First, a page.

Baseball World, Fans Mourn, as Dodgers Legend Tommy Lasorda Dies at 93

(AP Photo/Mark J. Terrill)

Sad tidings from the sports world today, as the Los Angeles Dodgers organization announces it lost one of its own, with the passing of legendary, longtime manager Tommy Lasorda Thursday night. He was 93.

Reuters:

Tommy Lasorda, the colorful and cantankerous longtime manager of the Los Angeles Dodgers who led the team to four National League pennants and two World Series championships in the 1970s and ’80s, has died. He was 93.

Lasorda, who spent more than 70 years in the Dodgers organization, suffered a sudden cardiopulmonary arrest at home Thursday night and was taken to a hospital where he was pronounced dead a short time later, the team said in a statement on Friday.

“In a franchise that has celebrated such great legends of the game, no one who wore the uniform embodied the Dodger spirit as much as Tommy Lasorda,” Dodgers chief executive Stan Kasten said in a news release.

It continued:

“A tireless spokesman for baseball, his dedication to the sport and the team he loved was unmatched. He was a champion who at critical moments seemingly willed his teams to victory.

“The Dodgers and their fans will miss him terribly. Tommy is quite simply irreplaceable and unforgettable.”

Baseball commissioner Robert Mandred also weighed in on the news:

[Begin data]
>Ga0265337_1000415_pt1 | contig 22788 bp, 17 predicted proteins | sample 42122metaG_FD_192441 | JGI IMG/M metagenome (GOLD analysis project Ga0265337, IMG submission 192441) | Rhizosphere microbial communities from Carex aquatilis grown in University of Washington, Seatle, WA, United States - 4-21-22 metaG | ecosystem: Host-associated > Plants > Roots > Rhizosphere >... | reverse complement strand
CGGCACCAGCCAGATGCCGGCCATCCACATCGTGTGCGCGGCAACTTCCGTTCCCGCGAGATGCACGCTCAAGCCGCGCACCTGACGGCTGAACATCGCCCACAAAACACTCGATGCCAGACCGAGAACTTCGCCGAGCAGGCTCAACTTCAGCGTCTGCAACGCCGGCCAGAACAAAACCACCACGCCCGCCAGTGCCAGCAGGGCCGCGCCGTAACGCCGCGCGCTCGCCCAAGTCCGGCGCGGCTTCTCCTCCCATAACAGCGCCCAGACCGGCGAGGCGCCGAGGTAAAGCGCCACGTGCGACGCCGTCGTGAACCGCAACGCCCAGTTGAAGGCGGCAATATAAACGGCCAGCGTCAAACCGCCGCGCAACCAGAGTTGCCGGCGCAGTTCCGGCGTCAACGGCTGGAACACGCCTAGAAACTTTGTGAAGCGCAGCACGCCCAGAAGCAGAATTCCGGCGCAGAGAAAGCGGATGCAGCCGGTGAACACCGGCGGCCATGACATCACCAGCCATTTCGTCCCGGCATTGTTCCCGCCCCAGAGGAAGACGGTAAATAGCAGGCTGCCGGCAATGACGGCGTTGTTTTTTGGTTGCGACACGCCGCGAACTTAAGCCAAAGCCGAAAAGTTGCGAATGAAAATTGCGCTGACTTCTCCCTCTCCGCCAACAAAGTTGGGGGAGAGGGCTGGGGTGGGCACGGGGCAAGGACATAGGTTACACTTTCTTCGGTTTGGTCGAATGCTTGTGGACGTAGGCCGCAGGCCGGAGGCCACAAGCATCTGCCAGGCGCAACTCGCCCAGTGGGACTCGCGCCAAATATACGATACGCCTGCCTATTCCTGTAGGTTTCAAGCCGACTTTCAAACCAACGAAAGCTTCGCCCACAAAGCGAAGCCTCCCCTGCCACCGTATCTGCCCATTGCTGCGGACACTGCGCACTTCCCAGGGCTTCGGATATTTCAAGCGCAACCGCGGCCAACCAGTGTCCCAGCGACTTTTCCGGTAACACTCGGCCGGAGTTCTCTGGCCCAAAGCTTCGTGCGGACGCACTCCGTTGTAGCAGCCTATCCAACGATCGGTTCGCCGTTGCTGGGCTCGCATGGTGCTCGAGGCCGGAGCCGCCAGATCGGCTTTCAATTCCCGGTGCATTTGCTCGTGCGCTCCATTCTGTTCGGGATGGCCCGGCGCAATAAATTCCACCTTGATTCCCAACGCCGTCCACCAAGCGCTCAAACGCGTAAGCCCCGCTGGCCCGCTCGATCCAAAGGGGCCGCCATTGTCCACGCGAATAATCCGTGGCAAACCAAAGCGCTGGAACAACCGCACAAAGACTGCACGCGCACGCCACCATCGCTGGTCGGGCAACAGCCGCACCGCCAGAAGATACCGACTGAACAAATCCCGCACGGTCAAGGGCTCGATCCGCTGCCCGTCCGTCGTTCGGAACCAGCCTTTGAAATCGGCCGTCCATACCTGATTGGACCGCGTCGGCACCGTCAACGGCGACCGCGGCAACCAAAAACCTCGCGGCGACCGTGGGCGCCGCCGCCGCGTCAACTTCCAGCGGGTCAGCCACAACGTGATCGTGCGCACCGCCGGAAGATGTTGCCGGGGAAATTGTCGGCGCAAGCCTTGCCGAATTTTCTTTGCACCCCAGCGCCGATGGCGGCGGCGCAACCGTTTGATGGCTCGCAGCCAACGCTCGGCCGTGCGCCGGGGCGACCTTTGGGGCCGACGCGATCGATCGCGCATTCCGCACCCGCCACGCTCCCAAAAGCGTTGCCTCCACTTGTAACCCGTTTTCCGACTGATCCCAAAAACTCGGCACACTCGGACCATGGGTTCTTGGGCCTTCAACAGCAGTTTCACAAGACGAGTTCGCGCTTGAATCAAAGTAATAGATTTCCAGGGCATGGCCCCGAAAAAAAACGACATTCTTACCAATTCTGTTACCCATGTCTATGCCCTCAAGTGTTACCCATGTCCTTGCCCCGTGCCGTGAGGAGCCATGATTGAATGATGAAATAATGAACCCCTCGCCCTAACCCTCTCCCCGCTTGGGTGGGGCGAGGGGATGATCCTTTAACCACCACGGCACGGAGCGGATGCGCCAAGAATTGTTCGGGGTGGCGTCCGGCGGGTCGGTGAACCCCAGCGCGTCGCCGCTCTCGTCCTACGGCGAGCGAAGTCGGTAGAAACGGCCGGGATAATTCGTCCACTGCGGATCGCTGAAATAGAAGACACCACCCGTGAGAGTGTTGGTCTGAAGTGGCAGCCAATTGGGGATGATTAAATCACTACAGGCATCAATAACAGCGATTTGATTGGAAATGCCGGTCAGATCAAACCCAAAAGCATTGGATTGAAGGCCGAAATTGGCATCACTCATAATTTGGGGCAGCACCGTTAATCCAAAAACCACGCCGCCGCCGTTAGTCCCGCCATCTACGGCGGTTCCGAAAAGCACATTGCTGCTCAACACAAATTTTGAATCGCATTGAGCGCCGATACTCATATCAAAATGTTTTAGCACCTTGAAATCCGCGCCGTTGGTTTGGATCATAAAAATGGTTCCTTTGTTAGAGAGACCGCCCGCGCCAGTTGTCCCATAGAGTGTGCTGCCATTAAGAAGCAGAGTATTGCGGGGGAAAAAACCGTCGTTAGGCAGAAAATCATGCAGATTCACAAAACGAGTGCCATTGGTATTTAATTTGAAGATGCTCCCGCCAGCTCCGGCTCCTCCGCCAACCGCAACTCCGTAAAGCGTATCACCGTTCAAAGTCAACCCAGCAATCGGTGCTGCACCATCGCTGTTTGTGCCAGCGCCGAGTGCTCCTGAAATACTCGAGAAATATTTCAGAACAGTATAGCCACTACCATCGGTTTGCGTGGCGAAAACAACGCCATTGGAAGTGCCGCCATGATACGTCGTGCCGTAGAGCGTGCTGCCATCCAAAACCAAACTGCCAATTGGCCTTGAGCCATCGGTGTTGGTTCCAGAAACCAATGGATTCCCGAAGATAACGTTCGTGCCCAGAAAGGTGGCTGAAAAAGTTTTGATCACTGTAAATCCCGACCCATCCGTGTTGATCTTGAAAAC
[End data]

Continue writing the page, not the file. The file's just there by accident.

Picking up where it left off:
“Tommy Lasorda was one of the finest managers our game has ever known. He loved life as a Dodger,” MLB Commissioner Robert Manfred said in a statement. “His passion, success, charisma and sense of humor turned him into an international celebrity, a stature that he used to grow our sport.”

In response, the Major League Baseball world poured out love and remembrances of the legendary skipper, who entered the Baseball Hall of Fame as Dodgers manager:

And fans left their condolences on Twitter, too.

My colleague Jennifer Van Laar’s contribution includes a video tribute from LA sports writer Bill Plaschke:

And she passed along this fan’s touching tribute, too:

There was also this from St. Louis Cardinals country, thanks to Susie Moore:

As I reported last fall, the love from Dodgers nation for its team and anyone who’s a part of the tradition are much beloved, including longtime announcer Vin Scully, who “missed the fans” so much after hanging up the microphone, he hopped on social media to continue the conversation.

So, it seems fitting to end with this message by a fan, on Tommy’s own “message to us: “to win, to live, to play with joy”:

RIP, Tommy.